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  • Text search and retrieval

    There have been other threads on this topic, but I think it's worth starting a new one to get up-to-date feedback from those who might have experience in this area.

    Lately there have been some good articles on text retrieval software such as X1, Ask Sam, etc. LookOut seems to have a following here and has allowed many of us to retrieve archived email information in a new and convenient way.

    Here's my need: I write a lot of proposals to do work for organizations. (IT and GIS consulting). A lot of these proposals have a lot in common, but each needs to be focused on the new potential client's needs. We do a lot of cutting and pasting and re-wording from other proposals.

    I recently heard of an attorney who commissioned and is now selling a system that allows him to both retrieve and tag for retrieval (ie. by keyword or date or client) 'snippets' of information. It is the combination of fast retrieval and the ability to grab a chunk of text and 'post' it into a trusted system that interests me.

    I have used software such as OnFolio (its ease-of-use for Web research and offline reading is very impressive), OneNote (I liked it but fell off the wagon) and Scopeware, which was overly taxing to my system. These are just example of tools that helped in the proposal research, writing and retrieval process.

    Does anyone have some ideas for finding good flexible document indexing and free text search system?

    Thanks,

    Zootski

  • #2
    x1 or FILEHand might be the right solution

    Zootski:

    It sounds like the attorney's solution is a database app of some sort (maybe an Access or FileMaker Pro runtime). Based on my hands-on experience, x1 and FILEHand Search are two tools I recommend you look at. Both are available on a trial basis.

    x1's great strengths are its filter-as-you-type feedback and the ability to see the content of e-mail attachments.

    FILEHand allows you to expand and contract text extracts of your files and displays a relevance ranking to your search term(s). It also supports full Boolean searching which x1 currently does not (but is promising in the next release).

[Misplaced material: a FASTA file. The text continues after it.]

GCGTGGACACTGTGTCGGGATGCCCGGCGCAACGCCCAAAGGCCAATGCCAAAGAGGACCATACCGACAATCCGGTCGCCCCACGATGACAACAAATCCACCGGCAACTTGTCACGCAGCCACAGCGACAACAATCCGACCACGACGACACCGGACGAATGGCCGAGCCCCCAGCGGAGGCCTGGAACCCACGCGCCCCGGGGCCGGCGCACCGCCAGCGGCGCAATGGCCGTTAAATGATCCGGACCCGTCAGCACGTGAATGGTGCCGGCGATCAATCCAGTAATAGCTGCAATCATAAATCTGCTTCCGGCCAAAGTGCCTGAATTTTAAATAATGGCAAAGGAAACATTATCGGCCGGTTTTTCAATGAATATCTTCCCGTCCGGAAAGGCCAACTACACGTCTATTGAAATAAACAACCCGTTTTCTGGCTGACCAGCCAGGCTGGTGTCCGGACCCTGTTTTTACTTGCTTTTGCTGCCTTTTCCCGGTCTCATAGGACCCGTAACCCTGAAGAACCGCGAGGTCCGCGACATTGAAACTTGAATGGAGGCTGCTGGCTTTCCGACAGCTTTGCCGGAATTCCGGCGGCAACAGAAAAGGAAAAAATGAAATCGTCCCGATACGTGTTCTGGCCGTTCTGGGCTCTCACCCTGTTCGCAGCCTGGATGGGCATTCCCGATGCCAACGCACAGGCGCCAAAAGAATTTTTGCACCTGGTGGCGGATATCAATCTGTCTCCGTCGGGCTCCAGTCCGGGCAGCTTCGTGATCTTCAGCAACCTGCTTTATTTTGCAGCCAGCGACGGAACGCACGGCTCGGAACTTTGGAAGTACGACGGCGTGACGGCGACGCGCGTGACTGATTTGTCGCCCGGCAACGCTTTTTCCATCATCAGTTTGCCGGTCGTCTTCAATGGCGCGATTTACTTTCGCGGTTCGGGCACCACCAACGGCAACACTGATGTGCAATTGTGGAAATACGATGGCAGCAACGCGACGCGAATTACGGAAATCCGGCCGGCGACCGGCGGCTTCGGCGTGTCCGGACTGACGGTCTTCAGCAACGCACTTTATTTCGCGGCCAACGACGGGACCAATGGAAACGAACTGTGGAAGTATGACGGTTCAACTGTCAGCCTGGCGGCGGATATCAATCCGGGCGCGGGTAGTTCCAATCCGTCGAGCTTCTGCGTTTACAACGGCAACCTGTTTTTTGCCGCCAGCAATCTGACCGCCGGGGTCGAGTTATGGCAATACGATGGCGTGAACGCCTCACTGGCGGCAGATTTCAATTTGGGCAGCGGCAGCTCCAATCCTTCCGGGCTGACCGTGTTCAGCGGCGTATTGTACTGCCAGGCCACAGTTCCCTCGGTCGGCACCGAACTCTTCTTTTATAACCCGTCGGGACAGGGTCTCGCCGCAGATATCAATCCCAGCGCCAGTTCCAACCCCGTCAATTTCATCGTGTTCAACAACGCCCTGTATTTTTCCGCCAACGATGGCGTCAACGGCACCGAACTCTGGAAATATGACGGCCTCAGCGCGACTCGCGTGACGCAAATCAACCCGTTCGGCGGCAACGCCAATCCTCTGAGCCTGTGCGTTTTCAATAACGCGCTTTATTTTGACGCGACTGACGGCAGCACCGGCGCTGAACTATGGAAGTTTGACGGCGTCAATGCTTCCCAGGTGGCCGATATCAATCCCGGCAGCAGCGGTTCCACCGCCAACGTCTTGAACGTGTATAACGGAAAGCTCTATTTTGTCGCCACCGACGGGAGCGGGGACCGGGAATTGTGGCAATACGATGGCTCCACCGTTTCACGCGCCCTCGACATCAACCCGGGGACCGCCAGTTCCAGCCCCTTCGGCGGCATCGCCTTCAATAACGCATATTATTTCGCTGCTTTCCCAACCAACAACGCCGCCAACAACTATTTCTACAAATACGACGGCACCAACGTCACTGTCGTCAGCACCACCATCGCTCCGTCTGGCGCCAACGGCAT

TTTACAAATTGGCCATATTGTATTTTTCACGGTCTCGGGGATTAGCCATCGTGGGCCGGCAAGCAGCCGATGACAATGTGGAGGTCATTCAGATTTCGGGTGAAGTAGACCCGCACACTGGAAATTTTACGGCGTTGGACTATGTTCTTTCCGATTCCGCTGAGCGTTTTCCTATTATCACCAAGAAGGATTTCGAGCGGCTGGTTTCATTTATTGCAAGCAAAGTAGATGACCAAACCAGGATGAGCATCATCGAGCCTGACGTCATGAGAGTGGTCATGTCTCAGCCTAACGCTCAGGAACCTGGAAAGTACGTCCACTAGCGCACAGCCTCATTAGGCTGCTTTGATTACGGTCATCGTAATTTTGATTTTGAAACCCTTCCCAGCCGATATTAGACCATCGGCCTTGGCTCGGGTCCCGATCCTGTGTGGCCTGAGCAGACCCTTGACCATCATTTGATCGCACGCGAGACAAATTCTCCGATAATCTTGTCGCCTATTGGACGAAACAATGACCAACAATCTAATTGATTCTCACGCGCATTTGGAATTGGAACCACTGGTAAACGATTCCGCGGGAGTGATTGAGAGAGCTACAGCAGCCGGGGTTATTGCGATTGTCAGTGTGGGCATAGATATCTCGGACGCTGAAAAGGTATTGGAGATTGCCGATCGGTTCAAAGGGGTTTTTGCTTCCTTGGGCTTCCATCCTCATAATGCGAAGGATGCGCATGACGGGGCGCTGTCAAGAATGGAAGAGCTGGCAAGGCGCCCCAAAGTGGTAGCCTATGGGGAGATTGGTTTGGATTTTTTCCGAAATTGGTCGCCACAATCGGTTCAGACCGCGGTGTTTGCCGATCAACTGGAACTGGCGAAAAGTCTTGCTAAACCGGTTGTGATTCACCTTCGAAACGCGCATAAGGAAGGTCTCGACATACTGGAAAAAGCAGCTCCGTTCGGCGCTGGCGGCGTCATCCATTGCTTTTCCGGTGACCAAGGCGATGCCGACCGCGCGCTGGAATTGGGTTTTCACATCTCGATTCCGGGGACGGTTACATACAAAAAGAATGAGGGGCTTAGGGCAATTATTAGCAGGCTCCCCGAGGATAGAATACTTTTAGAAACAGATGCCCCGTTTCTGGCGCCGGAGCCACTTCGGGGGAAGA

Finally, FILEHand is less than half the cost of x1 if that's an issue ($40 vs. $100).

    Hope that helps,
    Marc

    Comment


    • #3
      Re: x1 or FILEHand might be the right solution

      Thanks, Marc - I will check out FileHand - had not heard of it. I read enough about X1 to give me some concern about software stability and price/performance.

      Once the price gets over about $50, it had better be really really good! Unless of course the company has a monopoly on, say, operating systems

      Zootski

      Originally posted by mochant
      Zootski:

      It sounds like the attorney's solution is a database app of some sort (maybe an Access or FileMaker Pro runtime). Based on my hands-on experience, x1 and FILEHand Search are two tools I recommend you look at. Both are available on a trial basis.

      x1's great strengths are its filter-as-you-type feedback and the ability to see the content of e-mail attachments.

      FILEHand allows you to expand and contract text extracts of your files and displays a relevance ranking to your search term(s). It also supports full Boolean searching which x1 currently does not (but is promising in the next release).

      Finally, FILEHand is less than half the cost of x1 if that's an issue ($40 vs. $100).

      Hope that helps,
      Marc

      Comment


      • #4
        Activeword

        I think this may be the software you are looking for - this info from David Allen's perspectives:

        "Here's a cool tool for the PC that I I've now tested long enough to say it's definitely worth trying out. It's basically a simple macro writer for Windows, across all apps. Type in your own key letters and it takes you to documents, Web sites, etc. It even provides a date-stamp in any app (a biggee for me - can't believe Microsoft never provided one!) There's a lot more power to the tool than I have needed to take the time to explore, but even those simple little things are worth spending the time to get and install and play with the program. Key person there - Buzz Bruggerman, has been kind enough to keep me in the loop all the while they've been developing it. Check them out at <http://www.activewords.com/> "

        Comment


        • #5
          Contextual searches

          The application I currently use is called Scopeware Vision. Don't bother searching for the company. They inexplicably disappeared sometime last May 2004. However, there are reviews (here and here) still available on the product. What I like about it is that the user-interface provides a timeline-based method of presenting all the documents, and includes a preview of each whenever possible.

          -Rod

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